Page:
Its just as Gail said, we’re expecting the Q1 net customer adds were 21,000 looking over the next couple quarters we expect similar numbers for Q2 and Q3 with the jump up in Q4. To put this into perspective 1,000 net adds at $30 a month is $30,000 of revenue in a month, it’s just not a big number. Our revenue growth is coming from two sources, its coming from growth in customers so we add one customer we grow revenue. Net customer additions are driving revenue.
In addition the average revenue per unit we’ve been able to move up what I didn’t say this call that I said last call is with survey penetration increasing, archive penetration increasing, we expect to continue to grow the average revenue for e-mail marketing customer by nickels and dimes per quarter. We’re just going to continue to move it up.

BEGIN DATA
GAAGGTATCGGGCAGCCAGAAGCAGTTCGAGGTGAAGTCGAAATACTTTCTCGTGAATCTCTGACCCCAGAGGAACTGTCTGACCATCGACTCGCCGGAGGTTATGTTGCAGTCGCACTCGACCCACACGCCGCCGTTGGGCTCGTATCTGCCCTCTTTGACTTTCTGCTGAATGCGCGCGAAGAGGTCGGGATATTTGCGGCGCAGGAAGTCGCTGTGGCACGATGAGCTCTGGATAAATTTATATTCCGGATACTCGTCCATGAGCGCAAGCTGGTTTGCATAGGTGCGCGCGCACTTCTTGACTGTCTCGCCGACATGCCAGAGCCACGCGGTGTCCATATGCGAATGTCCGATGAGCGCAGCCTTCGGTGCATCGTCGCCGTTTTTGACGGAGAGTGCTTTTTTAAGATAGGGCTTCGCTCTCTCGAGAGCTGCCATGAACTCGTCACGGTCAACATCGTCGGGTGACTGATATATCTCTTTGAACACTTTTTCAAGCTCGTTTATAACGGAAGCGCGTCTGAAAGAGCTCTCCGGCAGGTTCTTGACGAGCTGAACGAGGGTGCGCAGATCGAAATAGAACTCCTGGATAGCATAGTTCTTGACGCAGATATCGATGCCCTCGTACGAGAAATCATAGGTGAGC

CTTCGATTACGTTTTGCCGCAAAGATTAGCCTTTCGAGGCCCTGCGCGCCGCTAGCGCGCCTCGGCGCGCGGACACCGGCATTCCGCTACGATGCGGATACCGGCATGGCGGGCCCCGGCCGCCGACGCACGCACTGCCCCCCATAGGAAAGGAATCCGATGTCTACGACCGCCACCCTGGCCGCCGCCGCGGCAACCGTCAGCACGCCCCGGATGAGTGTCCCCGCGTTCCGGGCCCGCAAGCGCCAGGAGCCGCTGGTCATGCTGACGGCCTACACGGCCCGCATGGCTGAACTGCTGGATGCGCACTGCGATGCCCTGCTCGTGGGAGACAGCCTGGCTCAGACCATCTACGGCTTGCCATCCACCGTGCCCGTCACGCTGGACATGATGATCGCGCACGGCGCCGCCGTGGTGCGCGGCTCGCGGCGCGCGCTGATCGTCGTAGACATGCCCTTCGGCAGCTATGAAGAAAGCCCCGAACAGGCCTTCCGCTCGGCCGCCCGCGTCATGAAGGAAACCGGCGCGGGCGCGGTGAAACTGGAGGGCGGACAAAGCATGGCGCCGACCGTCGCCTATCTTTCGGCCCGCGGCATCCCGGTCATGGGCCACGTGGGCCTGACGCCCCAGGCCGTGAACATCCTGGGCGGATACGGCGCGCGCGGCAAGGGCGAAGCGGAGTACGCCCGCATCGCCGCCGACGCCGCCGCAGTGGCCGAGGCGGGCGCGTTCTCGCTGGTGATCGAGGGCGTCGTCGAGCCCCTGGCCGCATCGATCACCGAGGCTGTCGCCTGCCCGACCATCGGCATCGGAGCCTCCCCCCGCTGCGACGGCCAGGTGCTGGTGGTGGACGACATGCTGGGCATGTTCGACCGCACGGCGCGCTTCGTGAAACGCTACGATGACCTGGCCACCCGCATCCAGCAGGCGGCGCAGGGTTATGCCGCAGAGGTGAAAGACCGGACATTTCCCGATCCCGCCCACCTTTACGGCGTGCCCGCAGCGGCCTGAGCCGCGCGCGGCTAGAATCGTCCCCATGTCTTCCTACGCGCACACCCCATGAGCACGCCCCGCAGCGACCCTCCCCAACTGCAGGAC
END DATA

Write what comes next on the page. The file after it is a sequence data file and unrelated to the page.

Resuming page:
Tom Roderick – Thomas Weisel Partners
You talked about opening up another development or another support center here in Colorado. Can you give us a little sense as to the capacity of your support department and how you want to ramp that in front of this big marketing spend in the back half of the year? Can you give a sense as to the number of heads we’ve got to look for in that group and any metrics you track that gives you comfort that you’ll have the capacity to support what would hopefully be an acceleration in net adds and gross adds in back half of the year and into next year?
The great news is that we are very good at forecasting our growth. In fact, we’re doing something new in the sales and marketing space. We have enough experience with it to be able to give ourselves a reasonable forecast of what we expect to experience in terms of customer volume and we are really good at backing from that into how many support reps we need available on the phone.